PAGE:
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  1. The Conflict between the Old and the New

    The Conflict between the Old and the New

    It is essential for a regenerated person to understand what he has obtained through new birth and what still lingers of his natural endowment. Such knowledge will help him as he continues his spiritual journey. It may prove helpful at this point to explain how much is included in man’s flesh and likewise how the Lord Jesus in His redemption deals with the constituents of that flesh. In other words, what does a believer inherit in regeneration?

    A reading of several verses in Romans 7 can make clear that the components of the flesh are mainly “sin” and “me”: “sin that dwells in me . . . , that is, in my flesh” (vv. 14,17-18 Darby). The “sin” here is the power of sin, and the “me” here is what we commonly acknowledge as “self.” If a believer would understand spiritual life he must not be confused about these two elements of the flesh.

    We know the Lord Jesus has dealt with the sin of our flesh on His cross. And the Word informs us that “our old self was crucified with him” (Rom. 6.6). Nowhere in the Bible are we told to be crucified since this has been done and done perfectly by Christ already. With regard to the question of sin, man is not required to do anything. He need only consider this an accomplished fact (Rom. 6.11) and he will reap the effectiveness of the death of Jesus in being wholly delivered from the power of sin (Rom. 6.14).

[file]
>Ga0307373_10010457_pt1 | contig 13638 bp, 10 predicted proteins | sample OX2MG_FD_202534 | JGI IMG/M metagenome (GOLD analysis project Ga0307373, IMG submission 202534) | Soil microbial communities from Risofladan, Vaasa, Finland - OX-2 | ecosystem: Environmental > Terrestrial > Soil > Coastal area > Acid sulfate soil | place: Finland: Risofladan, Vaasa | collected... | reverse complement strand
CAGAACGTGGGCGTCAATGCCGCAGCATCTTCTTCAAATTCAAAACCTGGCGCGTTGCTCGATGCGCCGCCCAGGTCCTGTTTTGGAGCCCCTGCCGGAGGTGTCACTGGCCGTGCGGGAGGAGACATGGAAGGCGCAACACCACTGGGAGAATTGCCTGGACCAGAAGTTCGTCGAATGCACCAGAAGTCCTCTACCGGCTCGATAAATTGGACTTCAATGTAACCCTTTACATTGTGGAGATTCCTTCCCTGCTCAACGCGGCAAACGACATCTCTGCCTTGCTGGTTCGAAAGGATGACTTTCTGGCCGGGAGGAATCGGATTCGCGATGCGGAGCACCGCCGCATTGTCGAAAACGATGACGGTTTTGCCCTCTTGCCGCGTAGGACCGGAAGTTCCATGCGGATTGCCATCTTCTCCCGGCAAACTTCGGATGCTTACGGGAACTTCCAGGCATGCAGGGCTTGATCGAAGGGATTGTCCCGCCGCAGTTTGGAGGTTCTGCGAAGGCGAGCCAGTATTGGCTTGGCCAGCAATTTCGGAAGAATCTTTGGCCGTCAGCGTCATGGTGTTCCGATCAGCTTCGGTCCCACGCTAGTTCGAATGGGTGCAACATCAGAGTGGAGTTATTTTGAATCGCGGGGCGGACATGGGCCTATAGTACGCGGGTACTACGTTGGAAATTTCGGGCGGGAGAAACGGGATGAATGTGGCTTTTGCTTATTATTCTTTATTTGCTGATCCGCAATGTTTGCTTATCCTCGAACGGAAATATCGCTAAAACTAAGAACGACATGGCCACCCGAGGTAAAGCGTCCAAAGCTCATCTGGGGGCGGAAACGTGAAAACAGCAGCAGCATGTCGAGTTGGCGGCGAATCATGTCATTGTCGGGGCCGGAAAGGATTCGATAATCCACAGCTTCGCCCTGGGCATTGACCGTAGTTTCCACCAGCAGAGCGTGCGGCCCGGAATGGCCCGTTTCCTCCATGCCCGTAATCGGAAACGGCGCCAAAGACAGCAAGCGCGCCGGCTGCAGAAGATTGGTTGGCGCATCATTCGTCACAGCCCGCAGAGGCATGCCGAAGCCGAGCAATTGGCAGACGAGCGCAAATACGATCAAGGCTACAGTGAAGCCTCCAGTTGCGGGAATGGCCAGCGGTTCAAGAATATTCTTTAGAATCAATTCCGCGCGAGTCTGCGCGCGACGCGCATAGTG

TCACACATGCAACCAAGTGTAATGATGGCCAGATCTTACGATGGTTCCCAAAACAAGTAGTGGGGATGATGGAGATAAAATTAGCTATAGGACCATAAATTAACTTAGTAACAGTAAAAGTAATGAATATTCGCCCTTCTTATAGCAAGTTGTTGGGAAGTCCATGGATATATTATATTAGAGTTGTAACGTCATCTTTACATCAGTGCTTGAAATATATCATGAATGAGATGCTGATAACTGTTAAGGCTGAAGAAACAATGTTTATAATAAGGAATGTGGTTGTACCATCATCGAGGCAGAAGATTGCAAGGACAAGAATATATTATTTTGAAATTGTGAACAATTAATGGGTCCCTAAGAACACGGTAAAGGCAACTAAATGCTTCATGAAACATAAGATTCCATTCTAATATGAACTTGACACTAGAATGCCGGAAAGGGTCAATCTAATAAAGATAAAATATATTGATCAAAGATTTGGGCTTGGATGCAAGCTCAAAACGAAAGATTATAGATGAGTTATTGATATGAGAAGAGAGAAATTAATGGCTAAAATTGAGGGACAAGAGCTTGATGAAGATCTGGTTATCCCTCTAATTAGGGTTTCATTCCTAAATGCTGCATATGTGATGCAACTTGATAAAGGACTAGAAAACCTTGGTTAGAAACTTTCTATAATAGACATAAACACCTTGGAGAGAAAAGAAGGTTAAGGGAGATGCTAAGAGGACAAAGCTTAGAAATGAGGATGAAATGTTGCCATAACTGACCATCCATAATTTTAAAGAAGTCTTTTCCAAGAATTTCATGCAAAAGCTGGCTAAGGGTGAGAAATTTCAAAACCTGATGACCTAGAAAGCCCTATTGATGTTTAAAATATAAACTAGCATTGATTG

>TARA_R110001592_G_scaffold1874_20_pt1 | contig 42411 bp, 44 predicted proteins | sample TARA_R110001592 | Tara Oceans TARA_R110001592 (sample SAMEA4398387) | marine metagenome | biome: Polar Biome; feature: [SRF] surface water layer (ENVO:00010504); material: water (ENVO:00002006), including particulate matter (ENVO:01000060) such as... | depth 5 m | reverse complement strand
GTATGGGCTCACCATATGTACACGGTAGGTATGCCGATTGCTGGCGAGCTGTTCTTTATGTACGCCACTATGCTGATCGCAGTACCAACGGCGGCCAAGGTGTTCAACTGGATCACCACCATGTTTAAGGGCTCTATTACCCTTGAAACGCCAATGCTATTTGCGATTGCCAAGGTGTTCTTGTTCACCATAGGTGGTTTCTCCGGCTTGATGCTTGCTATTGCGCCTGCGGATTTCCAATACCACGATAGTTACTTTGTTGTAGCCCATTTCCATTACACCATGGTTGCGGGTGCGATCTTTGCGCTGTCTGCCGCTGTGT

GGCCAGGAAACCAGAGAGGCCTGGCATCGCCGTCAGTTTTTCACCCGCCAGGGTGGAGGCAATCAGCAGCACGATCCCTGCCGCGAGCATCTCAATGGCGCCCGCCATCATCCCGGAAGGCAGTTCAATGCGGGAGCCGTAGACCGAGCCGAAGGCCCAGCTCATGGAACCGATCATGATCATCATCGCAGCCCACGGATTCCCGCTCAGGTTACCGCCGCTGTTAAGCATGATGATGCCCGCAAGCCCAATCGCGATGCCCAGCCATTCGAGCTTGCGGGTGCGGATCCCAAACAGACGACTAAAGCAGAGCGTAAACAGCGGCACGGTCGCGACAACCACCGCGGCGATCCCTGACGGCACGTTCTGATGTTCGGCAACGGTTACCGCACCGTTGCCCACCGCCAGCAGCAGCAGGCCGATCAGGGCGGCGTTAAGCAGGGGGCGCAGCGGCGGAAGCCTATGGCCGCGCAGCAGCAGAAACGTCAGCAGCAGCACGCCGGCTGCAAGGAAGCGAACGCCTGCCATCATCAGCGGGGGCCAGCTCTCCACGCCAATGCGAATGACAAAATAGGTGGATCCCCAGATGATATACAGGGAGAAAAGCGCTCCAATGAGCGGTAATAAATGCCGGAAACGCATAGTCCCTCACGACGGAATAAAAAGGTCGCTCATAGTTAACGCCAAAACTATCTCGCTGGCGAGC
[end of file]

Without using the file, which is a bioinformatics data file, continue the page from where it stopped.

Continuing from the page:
We are never asked in the Bible to be crucified for sin, that is true. It does exhort us, however, to take up the cross for denying self. The Lord Jesus instructs us many times to deny ourselves and take up the cross and follow Him. The explanation for this is that the Lord Jesus deals with our sins and with ourselves very differently. To wholly conquer sin the believer needs but a moment; to deny the self he needs an entire lifetime. Only on the cross did Jesus bear our sins; yet throughout His life the Lord denied Himself. The same must be true of us.

    The Galatian letter of Paul delineates the relationship between the flesh and the believer. He tells us on the one hand that “those who belong to Christ Jesus have crucified the flesh with its passions and desires” (5.24). On the very day one becomes identified with the Lord Jesus then his flesh also is crucified. Now one might think, without the Holy Spirit’s instruction, that his flesh is no longer present, for has it not been crucified? But no, on the other hand the ...